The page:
We Have Always Lived in the Castle

We Have Always Lived in the Castle Quotes and Analysis

“My name is Mary Katherine Blackwood. I am eighteen years old, and I live with my sister Constance. I have often thought that with any luck at all I could have been born a werewolf, because the two middle fingers on both my hands are the same length, but I have had to be content with what I had. I dislike washing myself, and dogs, and noise. I like my sister Constance, and Richard Plantagenet, and Amanita phalloides, the death-cup mushroom. Everyone else in my family is dead.”

Merricat, page 1

The masterful first paragraph of We Have Always Lived in the Castle introduces the reader to Merricat by showing what she values. Her age, 18, is significant since she oftens acts younger, and is also sometimes treated as younger by Constance and Charles. Her childish nature is underlined by her simple statements and dislike for “washing myself,” as well as the chilling nonchalance with which she speaks of the death of her family. Merricat’s affection for the creepy werewolf and poisonous mushrooms, along with Richard Plantagenet (a rumored poisoner himself) is an early hint that she is the killer, not Constance.

“I wished they were dead… I was never sorry when I had thoughts like this; I only wished they would come true.”

Merricat, page 12

Appearing early in the novel, this line is an introduction to Merricat’s dark interior monologue and the frequent death wishes she places on others. Her elaborate fantasy of seeing all the townspeople in the store dead, even the children, foreshadows the revelation that she, not Constance, killed her family—including her 10-year-old brother. Merricat’s statement that she never regrets such thoughts can also be linked to her lack of remorse over the killings, though it also indicates that she understands on some level that these thoughts are wrong, indicating that she perhaps isn’t as confident in her mentality and past actions as she presents herself as being.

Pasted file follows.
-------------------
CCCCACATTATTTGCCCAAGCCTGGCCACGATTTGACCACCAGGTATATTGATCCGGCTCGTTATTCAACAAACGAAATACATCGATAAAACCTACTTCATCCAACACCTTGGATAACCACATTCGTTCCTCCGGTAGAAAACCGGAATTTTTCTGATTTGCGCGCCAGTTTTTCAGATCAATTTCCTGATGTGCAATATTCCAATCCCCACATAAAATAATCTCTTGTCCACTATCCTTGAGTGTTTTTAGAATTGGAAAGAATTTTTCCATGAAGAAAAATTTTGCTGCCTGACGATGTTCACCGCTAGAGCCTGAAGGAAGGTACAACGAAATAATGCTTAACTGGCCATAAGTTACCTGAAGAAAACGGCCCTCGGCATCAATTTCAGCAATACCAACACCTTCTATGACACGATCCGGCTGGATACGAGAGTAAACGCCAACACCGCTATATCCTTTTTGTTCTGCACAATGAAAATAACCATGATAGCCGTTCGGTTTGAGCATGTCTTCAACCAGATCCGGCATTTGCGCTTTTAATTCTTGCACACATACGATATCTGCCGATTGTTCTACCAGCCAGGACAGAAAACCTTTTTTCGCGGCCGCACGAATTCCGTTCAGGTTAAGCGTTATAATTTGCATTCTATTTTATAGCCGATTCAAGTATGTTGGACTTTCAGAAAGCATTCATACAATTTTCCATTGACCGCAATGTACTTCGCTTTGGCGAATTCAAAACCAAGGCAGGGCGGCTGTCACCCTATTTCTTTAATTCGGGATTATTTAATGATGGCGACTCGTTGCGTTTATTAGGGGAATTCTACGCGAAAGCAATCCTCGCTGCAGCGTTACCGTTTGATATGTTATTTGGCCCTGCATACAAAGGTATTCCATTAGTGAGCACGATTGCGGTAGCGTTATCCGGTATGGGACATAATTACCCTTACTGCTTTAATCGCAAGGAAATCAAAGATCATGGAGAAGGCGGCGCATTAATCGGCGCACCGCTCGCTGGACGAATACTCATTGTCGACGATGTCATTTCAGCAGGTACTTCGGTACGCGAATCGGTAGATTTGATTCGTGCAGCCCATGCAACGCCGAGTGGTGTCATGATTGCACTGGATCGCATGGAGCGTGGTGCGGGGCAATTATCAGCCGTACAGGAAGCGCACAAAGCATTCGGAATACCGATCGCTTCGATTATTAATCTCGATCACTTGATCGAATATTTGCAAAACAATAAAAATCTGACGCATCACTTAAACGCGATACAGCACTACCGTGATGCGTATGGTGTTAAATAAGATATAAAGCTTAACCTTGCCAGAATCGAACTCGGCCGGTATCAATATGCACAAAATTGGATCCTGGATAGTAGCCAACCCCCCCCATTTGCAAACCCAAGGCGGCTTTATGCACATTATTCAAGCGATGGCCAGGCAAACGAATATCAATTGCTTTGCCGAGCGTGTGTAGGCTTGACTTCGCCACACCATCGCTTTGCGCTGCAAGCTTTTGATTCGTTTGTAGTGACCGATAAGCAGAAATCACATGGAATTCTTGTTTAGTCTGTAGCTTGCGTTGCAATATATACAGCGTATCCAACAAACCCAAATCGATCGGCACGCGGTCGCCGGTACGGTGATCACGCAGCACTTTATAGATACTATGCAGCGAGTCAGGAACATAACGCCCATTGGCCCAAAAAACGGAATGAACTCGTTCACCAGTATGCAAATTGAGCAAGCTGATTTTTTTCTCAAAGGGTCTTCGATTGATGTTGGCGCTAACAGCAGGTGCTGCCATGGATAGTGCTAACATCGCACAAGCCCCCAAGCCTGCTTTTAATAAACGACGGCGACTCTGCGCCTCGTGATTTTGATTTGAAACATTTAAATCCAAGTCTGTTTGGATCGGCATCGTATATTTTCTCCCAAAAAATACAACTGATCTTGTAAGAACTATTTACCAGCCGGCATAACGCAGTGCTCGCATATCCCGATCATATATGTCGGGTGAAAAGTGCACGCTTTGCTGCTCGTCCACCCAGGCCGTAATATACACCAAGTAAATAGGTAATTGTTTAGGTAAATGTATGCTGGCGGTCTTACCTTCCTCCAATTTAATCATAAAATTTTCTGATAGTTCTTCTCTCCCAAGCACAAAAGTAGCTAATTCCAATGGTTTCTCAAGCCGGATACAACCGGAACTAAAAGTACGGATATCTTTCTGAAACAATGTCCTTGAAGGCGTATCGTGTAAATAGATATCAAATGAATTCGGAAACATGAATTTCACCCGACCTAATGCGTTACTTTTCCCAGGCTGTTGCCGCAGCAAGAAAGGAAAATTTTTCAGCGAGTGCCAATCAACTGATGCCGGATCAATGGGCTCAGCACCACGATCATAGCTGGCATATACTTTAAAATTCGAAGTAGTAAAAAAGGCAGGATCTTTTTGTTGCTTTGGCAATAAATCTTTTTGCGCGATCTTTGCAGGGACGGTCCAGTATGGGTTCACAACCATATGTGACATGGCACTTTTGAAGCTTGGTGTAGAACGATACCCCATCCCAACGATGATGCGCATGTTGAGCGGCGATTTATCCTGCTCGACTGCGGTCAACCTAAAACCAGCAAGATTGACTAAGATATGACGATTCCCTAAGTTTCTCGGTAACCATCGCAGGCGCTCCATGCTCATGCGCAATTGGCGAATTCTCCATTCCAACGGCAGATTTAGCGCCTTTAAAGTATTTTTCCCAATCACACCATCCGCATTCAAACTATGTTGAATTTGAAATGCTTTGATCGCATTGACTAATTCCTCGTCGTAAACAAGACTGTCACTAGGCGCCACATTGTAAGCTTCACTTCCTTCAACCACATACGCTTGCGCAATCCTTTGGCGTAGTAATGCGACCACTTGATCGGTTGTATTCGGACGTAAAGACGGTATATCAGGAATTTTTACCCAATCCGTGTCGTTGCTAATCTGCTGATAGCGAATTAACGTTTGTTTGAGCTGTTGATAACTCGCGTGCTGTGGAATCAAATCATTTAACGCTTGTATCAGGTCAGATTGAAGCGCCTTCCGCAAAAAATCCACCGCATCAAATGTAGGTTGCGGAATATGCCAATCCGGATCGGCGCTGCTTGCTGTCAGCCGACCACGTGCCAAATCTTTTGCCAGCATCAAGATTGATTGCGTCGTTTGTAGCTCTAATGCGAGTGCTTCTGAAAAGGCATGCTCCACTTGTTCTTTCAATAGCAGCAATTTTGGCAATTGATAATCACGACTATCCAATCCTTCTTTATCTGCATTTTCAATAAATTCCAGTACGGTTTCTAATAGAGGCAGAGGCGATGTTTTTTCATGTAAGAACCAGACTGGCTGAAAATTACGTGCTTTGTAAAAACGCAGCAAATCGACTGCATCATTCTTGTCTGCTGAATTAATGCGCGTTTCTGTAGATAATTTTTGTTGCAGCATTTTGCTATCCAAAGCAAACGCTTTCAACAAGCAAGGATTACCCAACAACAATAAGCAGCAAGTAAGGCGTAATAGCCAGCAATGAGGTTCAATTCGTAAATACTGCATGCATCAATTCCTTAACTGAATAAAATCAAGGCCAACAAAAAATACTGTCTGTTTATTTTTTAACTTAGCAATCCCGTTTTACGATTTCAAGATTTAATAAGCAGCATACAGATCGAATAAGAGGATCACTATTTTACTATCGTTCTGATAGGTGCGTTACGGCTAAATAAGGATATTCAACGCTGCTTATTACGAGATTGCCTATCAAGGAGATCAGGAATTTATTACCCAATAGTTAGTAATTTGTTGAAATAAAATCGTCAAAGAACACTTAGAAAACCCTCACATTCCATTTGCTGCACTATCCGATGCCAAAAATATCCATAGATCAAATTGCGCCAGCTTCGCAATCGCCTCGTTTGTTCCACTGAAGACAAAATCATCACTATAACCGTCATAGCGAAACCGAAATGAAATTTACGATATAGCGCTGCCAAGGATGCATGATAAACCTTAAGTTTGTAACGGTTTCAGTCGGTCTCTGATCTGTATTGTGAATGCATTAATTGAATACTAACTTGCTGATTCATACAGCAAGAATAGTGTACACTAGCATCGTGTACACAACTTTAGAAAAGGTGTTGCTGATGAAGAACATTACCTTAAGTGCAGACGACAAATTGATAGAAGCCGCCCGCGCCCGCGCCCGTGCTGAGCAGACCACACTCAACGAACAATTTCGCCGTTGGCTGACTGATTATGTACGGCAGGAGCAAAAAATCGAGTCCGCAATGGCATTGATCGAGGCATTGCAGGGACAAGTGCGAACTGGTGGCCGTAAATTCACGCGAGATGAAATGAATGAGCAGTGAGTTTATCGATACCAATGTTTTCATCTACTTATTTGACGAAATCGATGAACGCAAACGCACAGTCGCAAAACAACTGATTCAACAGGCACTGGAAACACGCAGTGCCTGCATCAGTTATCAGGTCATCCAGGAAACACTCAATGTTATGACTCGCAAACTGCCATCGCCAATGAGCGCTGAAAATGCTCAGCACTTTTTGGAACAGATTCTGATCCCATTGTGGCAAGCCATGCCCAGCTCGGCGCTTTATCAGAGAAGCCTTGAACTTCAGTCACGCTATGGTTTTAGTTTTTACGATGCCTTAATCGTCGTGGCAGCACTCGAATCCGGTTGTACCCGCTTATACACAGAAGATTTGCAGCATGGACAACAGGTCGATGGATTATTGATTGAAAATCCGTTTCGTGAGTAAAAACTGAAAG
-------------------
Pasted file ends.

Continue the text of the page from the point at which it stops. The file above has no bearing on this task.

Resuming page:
“Merricat, said Connie, would you like a cup of tea?/Oh no, said Merricat, you’ll poison me./Merricat, said Connie, would you like to go to sleep?/Down in the boneyard ten feet deep!”

Villagers, page 22-23

The recurrent nursery rhyme that the villagers chant embodies the sinister girlhood behind the murders—though in reality Merricat, not Constance, is the guilty one. Merricat was only 12 when she killed her family, and is outwardly innocent (and, even at 18, childish) enough that she has successfully fooled the world into thinking she was innocent. The simultaneously childish and sinister nursery rhyme parallels Merricat’s nature.

“Sometimes I feel I would give anything to have them all back again.”

Constance, page 32

This statement from Constance is highly unusual, since she never again outwardly expresses missing her family—even Merricat, the true murderer, seems to think of her deceased family more often than Constance does. Yet the statement indicates that Merricat and Constance’s relationship perhaps hasn’t always been as ideal as it seems, since Constance does miss her family. The fact that, at least by the time of the events of the novel, she seems to hold no resentment towards Merricat for killing their family, and even apologizes for reminding Merricat of her past actions, is a powerful window into Constance’s psychology.

“She told the police those people deserved to die… She told the police that it was all her fault.”

Helen Clarke, page 53

This statement by Helen Clarke reveals Constance’s immediate response to the deaths of her family. Rather than mourning her family members, Constance immediately blamed herself (as she later does for the fire at the end of the novel.) (Uncle Julian suggests that Constance blamed herself because she thought her cooking had killed them, but her cleaning of the sugar bowl suggests otherwise, and the fact that she again blames herself for the fire indicates that this tendency is a sort of compulsion in Constance’s character.) Equally revealing is the fact that Constance said her family deserved to die, since she doesn’t seem to hold much resentment towards them otherwise (though she doesn’t mourn them much, either.) Constance perhaps said so to make herself the obvious murder suspect and take the fall for Merricat. Either way, the statement that her family deserved to die conplicates Constance’s seemingly kind, idealistic personality.